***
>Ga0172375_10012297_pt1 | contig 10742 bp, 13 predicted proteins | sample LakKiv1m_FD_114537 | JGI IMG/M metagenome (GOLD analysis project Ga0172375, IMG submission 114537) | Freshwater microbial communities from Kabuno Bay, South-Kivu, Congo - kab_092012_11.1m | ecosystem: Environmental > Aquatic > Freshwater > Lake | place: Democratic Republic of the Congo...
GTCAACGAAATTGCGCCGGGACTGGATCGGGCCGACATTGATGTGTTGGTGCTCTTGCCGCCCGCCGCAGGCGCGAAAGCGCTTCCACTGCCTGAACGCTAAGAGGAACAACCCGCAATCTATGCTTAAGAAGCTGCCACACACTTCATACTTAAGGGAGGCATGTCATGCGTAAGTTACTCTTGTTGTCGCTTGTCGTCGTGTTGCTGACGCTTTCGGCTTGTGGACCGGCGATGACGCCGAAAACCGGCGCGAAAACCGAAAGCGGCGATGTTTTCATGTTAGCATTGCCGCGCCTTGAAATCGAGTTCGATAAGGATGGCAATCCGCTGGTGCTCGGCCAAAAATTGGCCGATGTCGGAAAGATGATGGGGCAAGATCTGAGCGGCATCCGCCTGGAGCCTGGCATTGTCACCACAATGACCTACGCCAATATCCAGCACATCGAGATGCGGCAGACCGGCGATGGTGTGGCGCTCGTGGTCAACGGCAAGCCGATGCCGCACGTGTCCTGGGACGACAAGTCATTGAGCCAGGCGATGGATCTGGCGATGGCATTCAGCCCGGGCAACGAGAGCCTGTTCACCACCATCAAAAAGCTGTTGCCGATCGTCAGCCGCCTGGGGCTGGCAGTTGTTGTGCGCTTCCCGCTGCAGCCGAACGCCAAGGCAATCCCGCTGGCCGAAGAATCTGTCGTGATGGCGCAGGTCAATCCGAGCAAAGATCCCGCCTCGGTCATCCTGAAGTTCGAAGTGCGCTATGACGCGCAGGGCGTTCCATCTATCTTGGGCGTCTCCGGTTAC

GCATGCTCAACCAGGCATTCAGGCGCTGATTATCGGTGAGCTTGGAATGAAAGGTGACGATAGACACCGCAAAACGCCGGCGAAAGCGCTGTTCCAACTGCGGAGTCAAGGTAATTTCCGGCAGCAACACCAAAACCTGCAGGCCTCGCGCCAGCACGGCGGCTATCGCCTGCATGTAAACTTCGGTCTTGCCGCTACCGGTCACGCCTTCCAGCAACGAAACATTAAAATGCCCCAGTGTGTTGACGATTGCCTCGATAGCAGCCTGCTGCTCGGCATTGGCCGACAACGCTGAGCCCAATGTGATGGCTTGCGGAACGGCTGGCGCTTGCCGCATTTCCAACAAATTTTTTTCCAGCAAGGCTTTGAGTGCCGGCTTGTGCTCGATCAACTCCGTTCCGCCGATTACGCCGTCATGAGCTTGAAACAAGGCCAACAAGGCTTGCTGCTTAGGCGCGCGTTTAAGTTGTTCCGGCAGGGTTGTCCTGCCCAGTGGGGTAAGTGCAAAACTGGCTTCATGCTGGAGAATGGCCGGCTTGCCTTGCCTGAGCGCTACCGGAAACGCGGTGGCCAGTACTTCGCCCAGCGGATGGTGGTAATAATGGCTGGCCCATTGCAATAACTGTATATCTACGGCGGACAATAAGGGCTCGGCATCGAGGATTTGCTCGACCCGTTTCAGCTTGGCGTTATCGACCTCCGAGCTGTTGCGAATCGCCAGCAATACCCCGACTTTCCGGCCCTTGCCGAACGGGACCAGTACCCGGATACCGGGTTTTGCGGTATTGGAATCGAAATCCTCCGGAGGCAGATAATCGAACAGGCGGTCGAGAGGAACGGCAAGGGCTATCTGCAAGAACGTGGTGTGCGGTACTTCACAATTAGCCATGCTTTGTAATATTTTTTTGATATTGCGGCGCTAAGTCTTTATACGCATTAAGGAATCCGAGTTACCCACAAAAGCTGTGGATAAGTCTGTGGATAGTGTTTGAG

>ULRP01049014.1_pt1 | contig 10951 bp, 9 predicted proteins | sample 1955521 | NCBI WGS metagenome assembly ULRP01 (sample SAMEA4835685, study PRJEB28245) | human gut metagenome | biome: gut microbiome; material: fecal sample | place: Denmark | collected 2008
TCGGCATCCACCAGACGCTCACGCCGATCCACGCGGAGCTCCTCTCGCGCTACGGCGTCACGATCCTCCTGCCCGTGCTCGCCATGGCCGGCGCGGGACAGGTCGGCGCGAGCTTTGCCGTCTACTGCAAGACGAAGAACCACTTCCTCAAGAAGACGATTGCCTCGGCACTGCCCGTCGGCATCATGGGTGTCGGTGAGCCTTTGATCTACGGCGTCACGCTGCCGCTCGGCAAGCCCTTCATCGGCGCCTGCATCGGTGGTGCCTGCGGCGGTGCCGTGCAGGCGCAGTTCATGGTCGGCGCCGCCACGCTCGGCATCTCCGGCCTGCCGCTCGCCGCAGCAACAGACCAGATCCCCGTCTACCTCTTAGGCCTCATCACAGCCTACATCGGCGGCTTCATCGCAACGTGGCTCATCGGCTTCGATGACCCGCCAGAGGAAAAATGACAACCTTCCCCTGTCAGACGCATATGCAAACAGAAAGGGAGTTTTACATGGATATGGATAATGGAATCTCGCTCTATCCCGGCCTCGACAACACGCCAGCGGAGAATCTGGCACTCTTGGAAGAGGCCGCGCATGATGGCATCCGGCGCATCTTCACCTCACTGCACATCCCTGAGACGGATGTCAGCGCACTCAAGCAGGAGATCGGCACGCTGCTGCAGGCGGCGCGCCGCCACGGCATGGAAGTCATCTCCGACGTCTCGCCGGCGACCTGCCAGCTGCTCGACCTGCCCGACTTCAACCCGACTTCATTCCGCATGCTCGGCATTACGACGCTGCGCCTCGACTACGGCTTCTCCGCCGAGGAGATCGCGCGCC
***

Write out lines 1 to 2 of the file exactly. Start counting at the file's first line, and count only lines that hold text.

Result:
>Ga0172375_10012297_pt1 | contig 10742 bp, 13 predicted proteins | sample LakKiv1m_FD_114537 | JGI IMG/M metagenome (GOLD analysis project Ga0172375, IMG submission 114537) | Freshwater microbial communities from Kabuno Bay, South-Kivu, Congo - kab_092012_11.1m | ecosystem: Environmental > Aquatic > Freshwater > Lake | place: Democratic Republic of the Congo...
GTCAACGAAATTGCGCCGGGACTGGATCGGGCCGACATTGATGTGTTGGTGCTCTTGCCGCCCGCCGCAGGCGCGAAAGCGCTTCCACTGCCTGAACGCTAAGAGGAACAACCCGCAATCTATGCTTAAGAAGCTGCCACACACTTCATACTTAAGGGAGGCATGTCATGCGTAAGTTACTCTTGTTGTCGCTTGTCGTCGTGTTGCTGACGCTTTCGGCTTGTGGACCGGCGATGACGCCGAAAACCGGCGCGAAAACCGAAAGCGGCGATGTTTTCATGTTAGCATTGCCGCGCCTTGAAATCGAGTTCGATAAGGATGGCAATCCGCTGGTGCTCGGCCAAAAATTGGCCGATGTCGGAAAGATGATGGGGCAAGATCTGAGCGGCATCCGCCTGGAGCCTGGCATTGTCACCACAATGACCTACGCCAATATCCAGCACATCGAGATGCGGCAGACCGGCGATGGTGTGGCGCTCGTGGTCAACGGCAAGCCGATGCCGCACGTGTCCTGGGACGACAAGTCATTGAGCCAGGCGATGGATCTGGCGATGGCATTCAGCCCGGGCAACGAGAGCCTGTTCACCACCATCAAAAAGCTGTTGCCGATCGTCAGCCGCCTGGGGCTGGCAGTTGTTGTGCGCTTCCCGCTGCAGCCGAACGCCAAGGCAATCCCGCTGGCCGAAGAATCTGTCGTGATGGCGCAGGTCAATCCGAGCAAAGATCCCGCCTCGGTCATCCTGAAGTTCGAAGTGCGCTATGACGCGCAGGGCGTTCCATCTATCTTGGGCGTCTCCGGTTAC